£1.2m Kasbah cash injection launch looms for docks regeneration
By Grimsby Telegraph | Posted: 9 May 2019
Details have been revealed about the Kasbah Partnership Grant Scheme, a £1.2 million pot to help regenerate the Grimsby Docks buildings.
The Heritage Action Zone Project will offer grants for repairs and reinstatements of historical external features in the cluster which sits between Royal Dock and Port of Grimsby East, with up to £150,000 available for 90 identified buildings.
It can cover up to 70 per cent of the total project costs.
North East Lincolnshire Council and Historic England are both contributing £500,000, with a further £200,000 worth of rental holidays to be issued by owner Associated British Ports, spanning a five-year negotiable period for prospective tenants should they take on a project.
The scheme, first revealed last May, will be officially launched at the end of the month, with a preview given at Investment Hub NEL’s spring networking event.
“There are 90 buildings, and we cannot fund all of them - we only have £1 million of grant funding,” Stella Jackson, Heritage Action Zone manager for North East Lincolnshire Council’s regeneration partner, Engie, said. “We are very positive about this, there will be lots of people taking on leases.”
The scheme will support economic re-use of heritage assets that are both listed and unlisted, with two other significant developments further outlined.
Great Grimsby Ice Factory Trust is to work with the authority, Engie and ABP to reinstate Petersons smoke house, with repair and restoration required, while a marine support centre will also be established.
“It is on hold until we find some funding,” Mrs Jackson said. The proposal is to create a place were small contractor companies can pitch up at when working with the bigger organisations, when they may no have anywhere obvious to go. “They may be just left in Grimsby, they may not be able to get a hotel as they may not be here for a night, but it would be somewhere to have a nap, work and have something to eat,” she said. It may span several buildings in the Kasbah.
The Ice Factory “could be something exciting, hopefully very soon,” she enthused, while telling how a competition to find a new use for the Victoria Mills silo - rescued and renovated by NELC - was “on hold at the moment, but we are still working on it”.
Neighbouring Corporation Road Bridge also needs “a bit of investment,” to see it removed from a risk register of heritage assets.
Garth Lane was also highlighted, so too Grimsby Central Library, with a suggestion it could be integrated and developed, with the potential to move as part of longer term visioning plans for higher education in Grimsby town centre.
It comes as Prime Minister Theresa May has given the Grimsby Town Deal a further vote of confidence, having visited North East Lincolnshire twice in five weeks, the latest to meet the successful Conservative councillors who have taken control of the authority.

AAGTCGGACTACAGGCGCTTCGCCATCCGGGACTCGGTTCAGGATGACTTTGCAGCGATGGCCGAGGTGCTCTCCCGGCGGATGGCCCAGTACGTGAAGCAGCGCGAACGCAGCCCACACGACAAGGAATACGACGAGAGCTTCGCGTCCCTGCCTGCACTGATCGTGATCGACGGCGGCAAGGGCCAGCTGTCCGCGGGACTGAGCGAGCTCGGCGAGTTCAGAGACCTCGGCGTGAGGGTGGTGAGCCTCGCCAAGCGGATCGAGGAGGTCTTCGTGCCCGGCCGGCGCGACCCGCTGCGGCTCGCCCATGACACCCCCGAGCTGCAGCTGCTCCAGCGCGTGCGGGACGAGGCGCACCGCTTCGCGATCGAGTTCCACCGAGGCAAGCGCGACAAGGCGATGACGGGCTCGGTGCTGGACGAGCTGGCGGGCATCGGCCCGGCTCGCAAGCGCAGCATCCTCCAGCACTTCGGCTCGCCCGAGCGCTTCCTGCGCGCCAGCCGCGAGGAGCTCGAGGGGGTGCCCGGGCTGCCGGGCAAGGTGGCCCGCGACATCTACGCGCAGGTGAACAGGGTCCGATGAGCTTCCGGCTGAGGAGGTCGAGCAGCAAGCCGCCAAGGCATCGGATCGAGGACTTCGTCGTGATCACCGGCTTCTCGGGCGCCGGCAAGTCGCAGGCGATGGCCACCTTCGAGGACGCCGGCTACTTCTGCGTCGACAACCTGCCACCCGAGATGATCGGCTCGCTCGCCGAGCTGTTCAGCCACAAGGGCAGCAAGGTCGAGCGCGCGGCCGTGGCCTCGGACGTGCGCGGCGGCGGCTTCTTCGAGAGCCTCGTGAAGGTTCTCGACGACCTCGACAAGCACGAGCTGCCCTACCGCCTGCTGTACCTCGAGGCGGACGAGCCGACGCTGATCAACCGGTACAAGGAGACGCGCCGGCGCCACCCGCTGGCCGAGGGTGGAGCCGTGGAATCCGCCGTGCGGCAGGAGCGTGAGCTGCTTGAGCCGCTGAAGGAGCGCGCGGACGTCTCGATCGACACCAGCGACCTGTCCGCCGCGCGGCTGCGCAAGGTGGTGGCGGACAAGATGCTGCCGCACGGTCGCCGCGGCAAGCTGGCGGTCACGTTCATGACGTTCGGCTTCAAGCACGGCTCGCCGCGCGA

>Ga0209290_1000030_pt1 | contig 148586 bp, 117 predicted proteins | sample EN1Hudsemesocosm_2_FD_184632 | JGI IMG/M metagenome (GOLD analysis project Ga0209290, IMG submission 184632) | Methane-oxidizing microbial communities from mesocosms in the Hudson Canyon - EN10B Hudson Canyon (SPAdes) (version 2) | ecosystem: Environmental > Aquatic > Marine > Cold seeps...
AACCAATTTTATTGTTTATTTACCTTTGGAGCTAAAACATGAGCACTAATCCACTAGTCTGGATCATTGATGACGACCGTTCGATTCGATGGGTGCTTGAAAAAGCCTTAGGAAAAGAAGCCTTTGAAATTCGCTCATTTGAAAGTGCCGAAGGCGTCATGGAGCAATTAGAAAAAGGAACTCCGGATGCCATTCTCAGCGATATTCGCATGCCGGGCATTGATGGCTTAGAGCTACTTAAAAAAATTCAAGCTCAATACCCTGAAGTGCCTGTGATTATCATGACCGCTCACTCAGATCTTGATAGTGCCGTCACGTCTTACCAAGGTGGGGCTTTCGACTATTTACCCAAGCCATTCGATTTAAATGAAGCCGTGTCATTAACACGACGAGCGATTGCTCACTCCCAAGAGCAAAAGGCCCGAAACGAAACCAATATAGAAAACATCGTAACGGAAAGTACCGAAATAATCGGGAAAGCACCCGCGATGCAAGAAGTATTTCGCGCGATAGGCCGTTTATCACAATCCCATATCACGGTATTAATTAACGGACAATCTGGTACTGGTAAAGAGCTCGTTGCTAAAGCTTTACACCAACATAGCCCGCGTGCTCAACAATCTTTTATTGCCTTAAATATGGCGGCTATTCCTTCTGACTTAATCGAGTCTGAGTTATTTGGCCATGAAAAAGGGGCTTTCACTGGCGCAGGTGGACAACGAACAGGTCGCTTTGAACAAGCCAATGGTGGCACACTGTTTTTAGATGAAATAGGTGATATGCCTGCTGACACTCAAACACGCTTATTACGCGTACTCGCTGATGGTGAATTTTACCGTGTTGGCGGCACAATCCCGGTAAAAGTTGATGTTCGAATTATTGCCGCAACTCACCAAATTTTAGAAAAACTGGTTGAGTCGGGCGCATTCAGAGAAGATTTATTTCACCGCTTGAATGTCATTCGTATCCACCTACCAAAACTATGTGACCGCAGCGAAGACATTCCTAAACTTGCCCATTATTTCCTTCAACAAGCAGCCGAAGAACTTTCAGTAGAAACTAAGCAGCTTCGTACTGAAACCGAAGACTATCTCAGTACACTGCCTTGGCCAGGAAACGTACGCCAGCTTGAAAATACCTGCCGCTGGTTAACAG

Freeman Street investment close to completion
AN “extremely credible anchor tenant” is close to bringing a £7.1 million investment to Freeman Street, it has been revealed.
Jonathan Goolden, clerk to the Enrolled Freemen, told how a confidence-inspiring deal was almost done for the junction with Kent Street, where House of Holland once sat.
Modern offices and eco-friendly housing has been outlined, as well as a proposal for a community stadium beyond.
Interest is immediately focussed on the second block in from this visual of Riby Square and the top of Freeman Street.
“It is a positive statement of ambition for the area,” the town solicitor said, unable to give any further detail on the end user in a scheme that has brought the suggestion of further hotel provision close to the docks too.
Of the wider vision, shared in the video first aired at Grimsby Renewables Partnership’s 2019 conference in May, Mr Goolden said: “If you don’t create waves you don’t get results. It has crucially provided a good and healthy debate about how that site could be used.”
A vision for Freeman Street
Freeman House, pictured below, has just come down, following the high rise flats and northern area of the precinct handed back to the freemen in a high court action pursued by the Wilkin Chapman regulatory partner and Icelandic consul.
“We can learn from our friends across the water,” he said referring to Hull. “If you hear people say ‘Freeman Street - really?’ just remember how Humber Street in the Fruit Market was once like.”
Referencing the ‘three day millionaire’ fishermen returning in the street’s heyday, he said: “There were all types of people on Freemen Street who would help them spend in all types of ways. It was always a gritty and colourful street and should remain so. We are not here to gentrify it, we are here to maintain the colour and distinctiveness. We can see the potential of how these schemes are starting to link up, starting at the Kasbah and concluding at Garth Lane. Rob Walsh (NELC chief executive) uses the phrase ‘banging the drum’ I’m banging the drum, the opportunity is now.”